Acute Myeloid Leukemia (AML)

What is acute myeloid leukemia (AML)?

Acute myeloid leukemia (AML) is a type of cancer that affects the blood and bone marrow. The disease gets the word “acute” in its name due to its capacity to progress quickly. This quick progression can then result in it spreading to other parts of the body (metastasize) which is why prompt detection and treatment is important in this aggressive disease. 
AML specifically impacts cells called myeloid cells. Myeloid cells are a type of blood cell. Normally myeloid cells are formed in the bone marrow and can mature into red blood cells, white blood cells, or platelets. In AML, the bone marrow is functioning abnormally and the myeloid cells turn into myeloblasts. Myeloblasts are immature white blood cells (leukemia cells) that never fully develop and do not function the way they are supposed to. AML can also cause the myeloid cells to form irregular red blood cells or platelets that do not function normally. In AML, the bone marrow keeps producing these abnormal leukemia cells and they begin to out-number the healthy cells. 
AML can go by many other names such as acute non-lymphocytic leukemia, acute granulocytic leukemia, acute myelogenous leukemia, and acute myelocytic leukemia.
Subtypes of AML
There are many different subtypes of AML, and knowing the specific subtype you have can be very important in determining the prognosis. AML subtypes are derived from how much the cancer cells deviate from the normal cells and by how mature they are. The World Health Organization (WHO) classification system and the French-American-British (FAB) system are two common methods used to classify AML subtypes.
Risk factors
  • Older age (65 years or older is at highest risk)
  • Previous chemotherapy or radiation treatment
  • Smoking
  • Chemical exposure such as benzene
  • Radiation exposure
  • Genetic disorders such as:
  • Fanconi anemia
  • Ataxia-telangiectasia
  • Diamond-Blackfan anemia
  • Severe congenital neutropenia (aka Kostmann syndrome)
  • Schwachman-Diamond syndrome
  • Li-Fraumeni syndrome
  • Bloom syndrome 
  • Sex (AML is more common in males)
  • Having a close relative with AML
  • Blood disorders such as:
  • Polycythemia vera
  • Idiopathic myelofibrosis
  • Essential thrombocytopenia 
A complete medical history and physical exam will be obtained and your physician will want to know any signs and symptoms you have had and for how long. Some tests that may be obtained to diagnose AML include:
  • Complete blood count (CBC) and differential: The complete blood count looks at the number of red blood cells, white blood cells, and platelets. The differential count looks at the number of each type of white blood cell. In people with AML, the CBC will most likely show too little red blood cells and platelets and an abundance of immature white blood cells (myeloblasts).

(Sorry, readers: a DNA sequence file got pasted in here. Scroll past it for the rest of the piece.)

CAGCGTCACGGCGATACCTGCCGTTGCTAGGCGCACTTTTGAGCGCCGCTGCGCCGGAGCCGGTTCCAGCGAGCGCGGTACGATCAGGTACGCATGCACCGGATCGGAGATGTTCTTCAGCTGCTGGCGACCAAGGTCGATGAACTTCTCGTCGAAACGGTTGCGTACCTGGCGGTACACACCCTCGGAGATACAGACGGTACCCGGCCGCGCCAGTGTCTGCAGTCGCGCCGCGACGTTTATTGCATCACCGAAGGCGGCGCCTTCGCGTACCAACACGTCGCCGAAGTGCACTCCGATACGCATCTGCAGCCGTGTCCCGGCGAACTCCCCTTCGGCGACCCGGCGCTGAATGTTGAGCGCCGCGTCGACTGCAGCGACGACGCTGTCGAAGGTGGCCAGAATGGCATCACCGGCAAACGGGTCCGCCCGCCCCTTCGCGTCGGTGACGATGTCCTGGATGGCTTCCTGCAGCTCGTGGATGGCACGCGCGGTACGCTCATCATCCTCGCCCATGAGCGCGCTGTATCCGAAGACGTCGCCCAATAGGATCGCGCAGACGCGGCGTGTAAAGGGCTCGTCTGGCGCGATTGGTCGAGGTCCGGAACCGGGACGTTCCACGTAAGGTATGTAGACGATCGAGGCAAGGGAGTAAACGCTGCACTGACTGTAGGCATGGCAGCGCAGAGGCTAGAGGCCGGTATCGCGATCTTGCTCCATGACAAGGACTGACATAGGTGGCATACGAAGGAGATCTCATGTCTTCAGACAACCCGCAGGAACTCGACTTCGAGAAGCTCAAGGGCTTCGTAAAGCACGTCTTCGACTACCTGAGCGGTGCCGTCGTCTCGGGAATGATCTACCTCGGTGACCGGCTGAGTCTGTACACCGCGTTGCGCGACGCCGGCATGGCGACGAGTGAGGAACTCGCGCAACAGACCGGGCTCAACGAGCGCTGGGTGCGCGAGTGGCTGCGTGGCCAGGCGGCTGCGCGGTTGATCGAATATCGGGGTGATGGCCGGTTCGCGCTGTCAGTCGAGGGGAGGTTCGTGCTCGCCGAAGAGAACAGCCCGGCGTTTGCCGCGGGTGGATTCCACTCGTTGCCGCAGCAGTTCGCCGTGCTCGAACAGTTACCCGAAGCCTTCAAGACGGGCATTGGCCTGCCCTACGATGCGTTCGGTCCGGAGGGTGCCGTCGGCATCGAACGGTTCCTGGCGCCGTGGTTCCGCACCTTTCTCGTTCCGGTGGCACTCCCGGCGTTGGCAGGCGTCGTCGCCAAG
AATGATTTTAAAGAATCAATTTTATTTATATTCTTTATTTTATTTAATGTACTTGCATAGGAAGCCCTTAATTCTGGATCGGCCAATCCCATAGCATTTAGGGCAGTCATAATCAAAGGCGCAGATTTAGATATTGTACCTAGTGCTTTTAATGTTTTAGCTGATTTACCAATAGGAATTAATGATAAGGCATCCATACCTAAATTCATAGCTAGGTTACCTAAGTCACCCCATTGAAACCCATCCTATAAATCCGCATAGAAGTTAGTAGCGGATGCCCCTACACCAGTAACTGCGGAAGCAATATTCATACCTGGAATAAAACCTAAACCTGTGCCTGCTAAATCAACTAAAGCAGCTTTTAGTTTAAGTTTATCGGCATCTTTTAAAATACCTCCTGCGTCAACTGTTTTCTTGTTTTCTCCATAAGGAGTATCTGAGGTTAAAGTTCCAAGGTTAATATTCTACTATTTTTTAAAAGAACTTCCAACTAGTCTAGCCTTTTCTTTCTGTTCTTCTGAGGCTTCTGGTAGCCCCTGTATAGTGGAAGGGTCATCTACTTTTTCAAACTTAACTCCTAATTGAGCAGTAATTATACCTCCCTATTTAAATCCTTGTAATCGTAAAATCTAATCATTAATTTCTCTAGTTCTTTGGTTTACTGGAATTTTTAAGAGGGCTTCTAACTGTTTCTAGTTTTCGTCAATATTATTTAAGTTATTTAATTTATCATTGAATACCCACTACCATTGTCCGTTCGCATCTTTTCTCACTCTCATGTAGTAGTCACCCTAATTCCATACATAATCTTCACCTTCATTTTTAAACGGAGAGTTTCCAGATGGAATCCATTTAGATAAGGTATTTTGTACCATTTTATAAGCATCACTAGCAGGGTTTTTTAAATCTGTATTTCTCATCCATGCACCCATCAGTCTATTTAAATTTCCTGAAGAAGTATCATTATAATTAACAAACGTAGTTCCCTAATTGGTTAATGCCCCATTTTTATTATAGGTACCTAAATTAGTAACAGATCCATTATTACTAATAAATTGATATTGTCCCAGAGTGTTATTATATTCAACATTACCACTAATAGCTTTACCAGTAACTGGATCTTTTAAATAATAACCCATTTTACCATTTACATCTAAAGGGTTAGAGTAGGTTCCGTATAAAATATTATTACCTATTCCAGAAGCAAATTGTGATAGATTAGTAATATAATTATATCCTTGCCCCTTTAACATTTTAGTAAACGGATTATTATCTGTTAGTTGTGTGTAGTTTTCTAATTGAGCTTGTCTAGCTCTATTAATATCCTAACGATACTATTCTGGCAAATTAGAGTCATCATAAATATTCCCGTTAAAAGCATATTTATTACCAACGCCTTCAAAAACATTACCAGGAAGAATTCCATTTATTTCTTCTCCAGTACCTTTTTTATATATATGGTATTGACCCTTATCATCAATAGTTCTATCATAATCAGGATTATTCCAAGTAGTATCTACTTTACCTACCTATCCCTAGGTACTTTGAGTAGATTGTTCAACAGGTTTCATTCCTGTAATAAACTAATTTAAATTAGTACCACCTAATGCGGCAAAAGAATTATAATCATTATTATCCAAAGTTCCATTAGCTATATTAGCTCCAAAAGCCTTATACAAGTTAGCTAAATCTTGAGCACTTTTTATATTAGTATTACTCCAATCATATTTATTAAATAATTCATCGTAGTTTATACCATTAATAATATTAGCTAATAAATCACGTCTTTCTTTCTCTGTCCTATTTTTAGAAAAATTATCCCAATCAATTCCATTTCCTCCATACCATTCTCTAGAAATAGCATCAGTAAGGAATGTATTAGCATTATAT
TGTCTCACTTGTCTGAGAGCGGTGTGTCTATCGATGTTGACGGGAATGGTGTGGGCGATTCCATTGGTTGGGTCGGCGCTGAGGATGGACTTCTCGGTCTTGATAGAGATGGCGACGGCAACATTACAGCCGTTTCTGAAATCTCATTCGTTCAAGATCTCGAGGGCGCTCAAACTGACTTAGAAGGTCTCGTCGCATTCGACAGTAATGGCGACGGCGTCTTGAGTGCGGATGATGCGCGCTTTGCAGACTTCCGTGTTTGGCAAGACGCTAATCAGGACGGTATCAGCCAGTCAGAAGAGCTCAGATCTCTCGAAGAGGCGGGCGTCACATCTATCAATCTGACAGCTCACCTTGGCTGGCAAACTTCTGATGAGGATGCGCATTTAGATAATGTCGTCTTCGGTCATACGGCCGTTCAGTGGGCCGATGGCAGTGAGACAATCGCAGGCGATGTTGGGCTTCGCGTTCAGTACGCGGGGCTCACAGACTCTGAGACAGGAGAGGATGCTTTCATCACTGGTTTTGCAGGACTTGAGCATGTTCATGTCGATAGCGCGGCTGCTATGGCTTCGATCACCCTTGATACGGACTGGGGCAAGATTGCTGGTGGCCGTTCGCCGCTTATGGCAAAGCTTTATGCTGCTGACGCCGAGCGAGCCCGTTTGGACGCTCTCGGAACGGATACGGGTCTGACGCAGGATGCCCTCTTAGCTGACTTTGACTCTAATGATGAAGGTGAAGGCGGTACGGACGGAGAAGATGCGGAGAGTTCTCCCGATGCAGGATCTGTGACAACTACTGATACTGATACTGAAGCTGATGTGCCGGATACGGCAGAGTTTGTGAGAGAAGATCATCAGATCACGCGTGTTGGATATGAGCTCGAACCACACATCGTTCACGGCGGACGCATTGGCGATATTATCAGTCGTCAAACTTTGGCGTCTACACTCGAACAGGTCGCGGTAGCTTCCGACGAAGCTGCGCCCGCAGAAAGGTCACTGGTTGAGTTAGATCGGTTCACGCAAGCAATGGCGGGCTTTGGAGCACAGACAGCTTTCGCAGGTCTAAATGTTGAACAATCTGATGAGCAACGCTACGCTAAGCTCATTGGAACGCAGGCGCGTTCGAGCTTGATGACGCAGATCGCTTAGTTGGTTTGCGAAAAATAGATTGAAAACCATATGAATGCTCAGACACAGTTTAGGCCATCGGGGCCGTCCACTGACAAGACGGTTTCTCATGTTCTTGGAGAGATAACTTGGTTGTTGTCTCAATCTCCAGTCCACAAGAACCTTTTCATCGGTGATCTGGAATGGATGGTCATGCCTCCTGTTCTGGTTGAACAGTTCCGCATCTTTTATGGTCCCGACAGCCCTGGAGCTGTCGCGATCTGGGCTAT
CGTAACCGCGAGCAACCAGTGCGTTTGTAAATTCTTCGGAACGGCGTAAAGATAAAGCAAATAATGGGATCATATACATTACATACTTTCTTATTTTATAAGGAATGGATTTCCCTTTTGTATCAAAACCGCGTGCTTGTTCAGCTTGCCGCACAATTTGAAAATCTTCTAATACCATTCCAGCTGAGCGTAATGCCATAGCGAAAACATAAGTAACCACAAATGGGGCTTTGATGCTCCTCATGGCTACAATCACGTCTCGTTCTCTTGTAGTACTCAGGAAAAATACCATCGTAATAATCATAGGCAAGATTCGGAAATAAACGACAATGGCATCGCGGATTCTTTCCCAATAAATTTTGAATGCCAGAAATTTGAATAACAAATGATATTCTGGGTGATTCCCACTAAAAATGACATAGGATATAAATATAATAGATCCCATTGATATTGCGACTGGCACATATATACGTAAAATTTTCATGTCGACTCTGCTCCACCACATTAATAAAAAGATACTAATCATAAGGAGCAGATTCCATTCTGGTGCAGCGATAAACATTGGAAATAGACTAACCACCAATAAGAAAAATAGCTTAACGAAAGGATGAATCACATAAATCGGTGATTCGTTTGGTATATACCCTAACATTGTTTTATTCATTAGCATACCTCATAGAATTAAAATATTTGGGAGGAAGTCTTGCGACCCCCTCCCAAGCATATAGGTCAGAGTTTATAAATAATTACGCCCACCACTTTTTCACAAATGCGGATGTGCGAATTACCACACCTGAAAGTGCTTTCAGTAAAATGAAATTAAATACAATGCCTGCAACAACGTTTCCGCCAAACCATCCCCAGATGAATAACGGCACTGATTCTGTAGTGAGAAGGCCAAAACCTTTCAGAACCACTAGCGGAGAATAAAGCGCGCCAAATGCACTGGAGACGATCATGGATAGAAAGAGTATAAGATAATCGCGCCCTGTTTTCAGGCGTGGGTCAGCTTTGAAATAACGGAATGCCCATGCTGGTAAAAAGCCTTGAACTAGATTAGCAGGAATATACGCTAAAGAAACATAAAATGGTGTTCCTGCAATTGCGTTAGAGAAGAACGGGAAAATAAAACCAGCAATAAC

• Peripheral blood smear: A drop of blood is looked at under a microscope to reveal any changes in the number/appearance of cells. Looking at the cells under a microscope can also help to determine the subtype of AML a person has. 
  • Bone marrow test: This test involves the aspiration of a sample of bone marrow that is then biopsied. The sample is taken from the hipbone using a needle but can sometimes be taken from the breast bone. The bone marrow cells will be looked at under a microscope to determine their types. With a diagnosis of AML, at least 20% of the bone marrow cells are myeloblasts. 
  • Lumbar puncture: This test involves removing a sample of cerebrospinal fluid (CSF) in order to detect the spread of cancerous cells. This test is indicated if the physician suspects the AML may have spread to the central nervous system (brain and spinal cord).
  • X-rays, computerized tomography (CT) scan, or ultrasound: These imaging techniques can be used to detect the spread of cancer to other parts of the body.
Other tests:
  • Cytochemistry 
  • Flow cytometry and immunohistochemistry 
  • Polymerase chain reaction (PCR)
  • Cytogenetic testing
  • Fluorescent in situ hybridization (FISH)
AML treatment is decided based on a person’s age, health status, and the subtype of their disease. Possible treatments for AML include:
  • Chemotherapy
  • Stem cell transplants
  • Clinical trials
  • Targeted drug therapy
  • Radiation therapy
  • AML is the most common type of acute leukemia in adults
  • The average age of diagnosis of AML is 67
  • The risk of being diagnosed with AML is less than 0.5%
  • The American Cancer Society estimated that in 2017 there will be:
  • Approximately 62,130 new cases of leukemia (all kinds) and 24,500 deaths from leukemia (all kinds)
  • Approximately 21,380 new cases of AML
  • Approximately 10,590 deaths from AML


about acute myeloid leukemia (AML)


  • “Acute myelogenous leukemia (AML).” Mayo Clinic. Mayo Foundation for Medical Education and Research, 12 Sep. 2015. Web. 31 Jul. 2017.
  • “Adult Acute Myeloid Leukemia.” Cleveland Clinic, 10 Sep. 2009. Web. 31 Jul. 2017.
  • “What is Acute Myeloid Leukemia?” American Cancer Society, 22 Feb. 2016. Web. 31 Jul. 2017.  
  • “What Are the Risk Factors for Acute Myeloid Leukemia?” American Cancer Society, 22 Feb. 2016. Web. 31 Jul. 2017.
  • “How Is Acute Myeloid Leukemia Diagnosed?” American Cancer Society, 22 Feb. 2016. Web. 31 Jul. 2017. 
  • “Treating Acute Myeloid Leukemia.” American Cancer Society, 22 Feb. 2016. Web. 31 Jul. 2017.
  • “What Are the Key Statistics About Acute Myeloid Leukemia?” American Cancer Society, 5 Jan. 2017. Web. 31 Jul. 2017. 


Treatment for blood disorders can be lengthy, which is why it is a good idea to make sure you have a strong relationship with your hematologist from the beginning. Here are three tips for choosing a hematologist:
blood disorders - coping and choosing a hematologist


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